elections, accessibility, SIMS, berkeley, research, policy, usability

It's really been tough not being able to talk about this, but it has now hit the press. The NSF has funded our center-level CyberTrust proposal titled, "A Center for Correct, Usable, Reliable, Accurate and Transparent Elections" (ACCURATE) to the tune of $7.5 million:

I'll add some thoughts shortly below the jump... in short, my Phd thesis work is now fully funded.

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the fam

photos, family

Here's a great shot of (a good chunk of) the Hall fam (me, Sherrie, my Dad and my brother Richard):

a picture of the hall family from summer 2005

Google gets a bit closer to evil...

blogging, wtf?, chilling effects, privacy

Google has some sort of new private, desktop search thing coming out. I think. At a minimum, they've just increased their ability to monitor what search results you click on.

If you're using FireFox, go to Google and do a search. Like this one:

Right click on the first link and select "Copy Link Location". You'll notice that the href no longer points to the URL of the first site but is passed through Google as a redirect.

The URL I see looks like this:

Besides the fact that Google has just increased it's ability to monitor what I click on, this is especially frustrating for bloggers like me as I use Google to get links for things I'm blogging. Curiously, this doesn't happen if you use Safari with Google cookies enabled (but if you don't have cookies enabled in Safari, you do see the redirect).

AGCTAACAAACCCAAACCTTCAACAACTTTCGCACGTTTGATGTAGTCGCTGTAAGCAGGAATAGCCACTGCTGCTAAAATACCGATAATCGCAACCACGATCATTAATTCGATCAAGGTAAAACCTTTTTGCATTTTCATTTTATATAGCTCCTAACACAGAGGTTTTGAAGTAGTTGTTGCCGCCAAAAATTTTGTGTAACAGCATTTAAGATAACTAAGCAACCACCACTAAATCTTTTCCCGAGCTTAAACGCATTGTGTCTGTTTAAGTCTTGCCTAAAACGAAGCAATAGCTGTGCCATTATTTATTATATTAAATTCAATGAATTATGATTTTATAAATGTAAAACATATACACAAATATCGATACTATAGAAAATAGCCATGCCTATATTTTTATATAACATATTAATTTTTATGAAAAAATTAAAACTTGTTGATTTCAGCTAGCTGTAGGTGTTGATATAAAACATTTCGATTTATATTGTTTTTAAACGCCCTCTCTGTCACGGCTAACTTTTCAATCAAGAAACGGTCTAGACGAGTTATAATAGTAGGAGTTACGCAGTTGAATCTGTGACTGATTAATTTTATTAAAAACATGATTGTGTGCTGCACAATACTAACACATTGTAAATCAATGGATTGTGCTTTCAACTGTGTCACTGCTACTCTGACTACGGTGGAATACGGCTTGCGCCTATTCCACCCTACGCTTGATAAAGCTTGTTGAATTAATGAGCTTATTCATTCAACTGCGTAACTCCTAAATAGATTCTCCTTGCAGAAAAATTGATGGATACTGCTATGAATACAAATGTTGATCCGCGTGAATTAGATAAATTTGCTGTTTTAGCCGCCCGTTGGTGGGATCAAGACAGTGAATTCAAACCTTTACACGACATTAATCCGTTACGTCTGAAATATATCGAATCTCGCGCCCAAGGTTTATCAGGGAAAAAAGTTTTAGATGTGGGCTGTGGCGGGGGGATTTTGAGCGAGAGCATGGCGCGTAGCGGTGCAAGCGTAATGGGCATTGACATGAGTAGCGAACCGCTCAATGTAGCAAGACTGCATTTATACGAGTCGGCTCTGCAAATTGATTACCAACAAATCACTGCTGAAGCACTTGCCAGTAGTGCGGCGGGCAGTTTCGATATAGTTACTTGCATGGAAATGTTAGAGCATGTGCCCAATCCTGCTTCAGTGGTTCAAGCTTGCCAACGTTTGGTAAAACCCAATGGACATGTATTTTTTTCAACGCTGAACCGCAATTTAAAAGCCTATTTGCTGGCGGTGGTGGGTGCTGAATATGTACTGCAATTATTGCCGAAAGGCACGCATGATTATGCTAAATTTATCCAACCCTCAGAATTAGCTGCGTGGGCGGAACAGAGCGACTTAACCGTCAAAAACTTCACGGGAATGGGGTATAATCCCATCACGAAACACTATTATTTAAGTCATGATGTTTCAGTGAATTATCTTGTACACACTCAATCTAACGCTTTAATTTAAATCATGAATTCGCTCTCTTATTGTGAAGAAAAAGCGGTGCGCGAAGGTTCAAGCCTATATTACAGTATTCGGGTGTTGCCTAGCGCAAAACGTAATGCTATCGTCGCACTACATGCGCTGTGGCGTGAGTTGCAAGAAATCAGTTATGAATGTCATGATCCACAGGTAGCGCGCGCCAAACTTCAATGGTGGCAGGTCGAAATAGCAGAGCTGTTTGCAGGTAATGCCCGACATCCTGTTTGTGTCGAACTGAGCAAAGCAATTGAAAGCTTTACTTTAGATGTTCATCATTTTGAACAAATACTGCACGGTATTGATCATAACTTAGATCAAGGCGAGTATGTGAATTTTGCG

It would be great if I could turn this off.

UPDATE [2005-08-11 14:26:44]: Lauren Weinstein follows up on this and offers his insight (posted with his permission).

Though I've obviously been very critical regarding Google privacy issues lately, I must point out that the behavior you describe is not new and is (as far as I know) only done on a sampling basis. That is, a certain percentage of Google results and/or result pages returned (I've unofficially heard 10% on average in the past, but have not verified this precise figure) will use the "through Google" redirects, apparently for their analysis purposes. These often seem to appear in clusters for a short period of time for any given user.

It should be noted that some search engines have long redirected all results in this way. Arguably, "slipping in" some redirects in the manner Google is doing may be a bit more insidious, since most users aren't expecting it, but at least Google apparently isn't doing redirects for most results returned.

In general, I believe that all of these kinds of redirects are potentially privacy-invasive behaviors and should be discouraged for all search sites.

I should note that I first saw this behavior at the Where 2.0 conference in late June but didn't see it repeated so thought it was some sort of blip in the system.

UPDATE [2005-08-11 16:41:26]: From SIMS alum Dave Schlossberg comes the following Greasemonkey script that will deep-six all Google onmousedown BS.

(to use this, first install the greasemonkey extension and then right click on the following link and select "Install User Script": greasemonkey.user.js):

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I've been thinking a lot about this Modest Mouse lyric from the song "Lives":

Everyone's afraid of their own life
If you could be anything you want
I bet you'd be disappointed, am I right?

You may soon need a BS in CS to code software...

hacks, open source, SIMS, friends, policy Brazil. Yuri has the details: "Professional Regulation in Brazil".

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